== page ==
September 26, 2013 | 2 comments | 24 views
LBMC merger talks continue
Hospital working with SNCH to come up with an ‘acceptable’ plan to reopen
Long Beach Medical Center officials are continuing talks with South Nassau Communities Hospital to work out a merger in the hopes of reopening the barrier island’s only hospital, which has remained closed since Hurricane Sandy.
After a very public dispute over the summer between the hospital’s Board of Trustees and the State Department of Health over the future of the financially strapped facility, LBMC spokeswoman Sharon Player said that hospital officials are working with SNCH on an “acceptable” plan that will satisfy the state. Player said she could not discuss details of the negotiations or say when an agreement is expected to be reached, citing a non-disclosure agreement with South Nassau.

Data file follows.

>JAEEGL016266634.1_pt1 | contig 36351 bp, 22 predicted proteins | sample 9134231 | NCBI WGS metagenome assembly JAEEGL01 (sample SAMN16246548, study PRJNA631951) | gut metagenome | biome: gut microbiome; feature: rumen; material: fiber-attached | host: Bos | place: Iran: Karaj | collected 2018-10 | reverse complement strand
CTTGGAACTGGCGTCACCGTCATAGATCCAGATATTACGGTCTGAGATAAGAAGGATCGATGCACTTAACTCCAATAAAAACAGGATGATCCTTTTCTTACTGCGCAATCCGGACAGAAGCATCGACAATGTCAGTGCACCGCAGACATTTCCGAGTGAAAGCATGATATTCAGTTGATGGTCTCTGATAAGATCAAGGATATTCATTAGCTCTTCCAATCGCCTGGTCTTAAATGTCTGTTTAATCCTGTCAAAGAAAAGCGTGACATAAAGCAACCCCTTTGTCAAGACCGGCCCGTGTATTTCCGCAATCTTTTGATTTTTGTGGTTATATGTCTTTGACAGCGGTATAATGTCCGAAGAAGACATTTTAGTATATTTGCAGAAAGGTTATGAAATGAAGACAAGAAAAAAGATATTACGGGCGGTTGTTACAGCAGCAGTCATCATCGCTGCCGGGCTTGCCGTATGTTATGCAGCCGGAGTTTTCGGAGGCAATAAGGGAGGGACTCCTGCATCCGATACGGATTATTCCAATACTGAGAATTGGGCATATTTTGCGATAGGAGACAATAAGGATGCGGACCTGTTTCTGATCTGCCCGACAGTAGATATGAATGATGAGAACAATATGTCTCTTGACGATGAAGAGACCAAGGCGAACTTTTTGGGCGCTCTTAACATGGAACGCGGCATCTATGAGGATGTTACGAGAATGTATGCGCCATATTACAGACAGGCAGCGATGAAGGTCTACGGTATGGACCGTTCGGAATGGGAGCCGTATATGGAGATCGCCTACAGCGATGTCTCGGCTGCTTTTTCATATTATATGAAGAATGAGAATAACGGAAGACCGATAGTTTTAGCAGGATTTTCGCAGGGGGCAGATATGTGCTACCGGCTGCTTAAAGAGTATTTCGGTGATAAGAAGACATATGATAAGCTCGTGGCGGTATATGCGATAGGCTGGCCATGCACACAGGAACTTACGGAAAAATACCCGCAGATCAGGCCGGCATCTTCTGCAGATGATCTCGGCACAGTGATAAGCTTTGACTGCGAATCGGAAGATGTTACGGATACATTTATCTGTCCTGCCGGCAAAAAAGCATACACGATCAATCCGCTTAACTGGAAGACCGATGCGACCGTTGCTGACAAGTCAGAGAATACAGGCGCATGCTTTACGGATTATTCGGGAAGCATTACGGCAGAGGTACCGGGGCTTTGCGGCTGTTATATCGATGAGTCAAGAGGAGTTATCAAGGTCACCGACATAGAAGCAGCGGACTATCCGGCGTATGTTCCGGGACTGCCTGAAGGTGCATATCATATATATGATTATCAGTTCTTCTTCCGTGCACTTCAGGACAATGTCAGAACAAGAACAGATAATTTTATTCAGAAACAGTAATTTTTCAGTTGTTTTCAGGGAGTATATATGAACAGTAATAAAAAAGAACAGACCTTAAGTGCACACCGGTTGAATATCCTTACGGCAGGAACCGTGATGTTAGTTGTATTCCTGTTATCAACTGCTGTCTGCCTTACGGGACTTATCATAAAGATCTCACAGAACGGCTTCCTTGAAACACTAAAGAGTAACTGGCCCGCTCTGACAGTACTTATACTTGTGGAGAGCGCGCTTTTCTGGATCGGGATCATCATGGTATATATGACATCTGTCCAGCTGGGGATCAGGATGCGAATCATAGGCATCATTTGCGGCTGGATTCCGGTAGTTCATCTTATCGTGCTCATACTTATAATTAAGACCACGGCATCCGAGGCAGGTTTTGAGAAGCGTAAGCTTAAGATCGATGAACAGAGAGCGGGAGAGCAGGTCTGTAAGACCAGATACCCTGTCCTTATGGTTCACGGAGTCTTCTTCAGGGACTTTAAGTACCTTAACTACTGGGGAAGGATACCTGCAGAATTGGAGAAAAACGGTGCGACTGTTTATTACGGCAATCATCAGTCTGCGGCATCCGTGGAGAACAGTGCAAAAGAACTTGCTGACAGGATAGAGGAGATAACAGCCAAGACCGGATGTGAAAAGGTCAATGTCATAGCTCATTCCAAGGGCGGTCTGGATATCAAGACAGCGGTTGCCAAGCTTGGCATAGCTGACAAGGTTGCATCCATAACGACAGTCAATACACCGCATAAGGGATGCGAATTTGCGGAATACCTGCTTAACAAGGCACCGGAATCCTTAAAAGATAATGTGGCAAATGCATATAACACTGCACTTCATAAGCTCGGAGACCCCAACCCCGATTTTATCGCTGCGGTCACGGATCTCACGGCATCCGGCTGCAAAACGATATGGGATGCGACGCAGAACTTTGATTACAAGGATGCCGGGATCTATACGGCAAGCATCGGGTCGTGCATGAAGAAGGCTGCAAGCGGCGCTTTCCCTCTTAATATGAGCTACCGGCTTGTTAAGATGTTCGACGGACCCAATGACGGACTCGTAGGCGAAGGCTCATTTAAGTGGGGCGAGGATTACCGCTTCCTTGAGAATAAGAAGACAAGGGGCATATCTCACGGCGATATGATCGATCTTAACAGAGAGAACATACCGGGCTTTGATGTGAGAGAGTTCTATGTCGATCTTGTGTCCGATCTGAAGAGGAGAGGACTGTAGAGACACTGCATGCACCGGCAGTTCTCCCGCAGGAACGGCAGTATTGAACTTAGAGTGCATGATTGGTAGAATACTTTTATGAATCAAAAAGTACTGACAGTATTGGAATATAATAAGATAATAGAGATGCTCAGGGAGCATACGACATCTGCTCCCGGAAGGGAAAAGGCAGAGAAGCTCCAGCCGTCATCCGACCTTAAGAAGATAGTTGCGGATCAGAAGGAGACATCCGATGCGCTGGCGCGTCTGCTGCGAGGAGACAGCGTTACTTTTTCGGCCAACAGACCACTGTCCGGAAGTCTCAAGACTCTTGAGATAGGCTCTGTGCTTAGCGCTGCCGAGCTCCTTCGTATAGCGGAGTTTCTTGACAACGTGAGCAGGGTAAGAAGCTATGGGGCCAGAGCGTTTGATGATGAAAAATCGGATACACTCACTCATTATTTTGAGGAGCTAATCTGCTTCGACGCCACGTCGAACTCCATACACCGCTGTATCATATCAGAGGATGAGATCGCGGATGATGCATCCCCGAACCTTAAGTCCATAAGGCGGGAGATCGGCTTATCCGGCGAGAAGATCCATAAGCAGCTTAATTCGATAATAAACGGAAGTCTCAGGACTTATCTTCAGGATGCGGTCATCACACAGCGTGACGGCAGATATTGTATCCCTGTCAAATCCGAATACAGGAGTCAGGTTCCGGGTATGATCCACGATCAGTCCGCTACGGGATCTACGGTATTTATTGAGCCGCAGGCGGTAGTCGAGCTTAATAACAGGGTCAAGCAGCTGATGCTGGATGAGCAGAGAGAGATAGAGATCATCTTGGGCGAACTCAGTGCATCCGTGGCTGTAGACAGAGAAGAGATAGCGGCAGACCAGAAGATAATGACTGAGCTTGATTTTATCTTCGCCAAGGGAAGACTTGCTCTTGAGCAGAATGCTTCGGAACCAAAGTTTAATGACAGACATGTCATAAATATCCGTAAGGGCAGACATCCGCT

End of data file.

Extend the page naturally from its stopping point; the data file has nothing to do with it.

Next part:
“We are in negotiations with South Nassau with respect to a merger,” Player said. “There is a non-disclosure agreement and nothing can be discussed as to what plans are being developed. But there is a very strong effort on everyone’s part to bring medical services back into the community, and between Long Beach Medical Center’s and South Nassau Communities Hospital’s leadership and the state, we’re working together to get things accomplished as quickly as possible.”
For the past several months, LBMC administrators and the state Health Department have been embroiled in negotiations over the future of the struggling 162-bed hospital, which has been closed since Sandy caused $56 million in damage. In June, repair work on two wings, including the emergency department, was completed.
But State Health Commissioner Dr. Nirav Shah said that the hospital has lost more than $2 million per year since 2008, and has failed to produce a sustainable health care business model and plan that would meet the needs of the Long Beach community.
In a two-page letter to the hospital’s Board of Trustees in June, he called on the facility to declare bankruptcy and merge with South Nassau Communities Hospital unless it can offer a viable financial plan.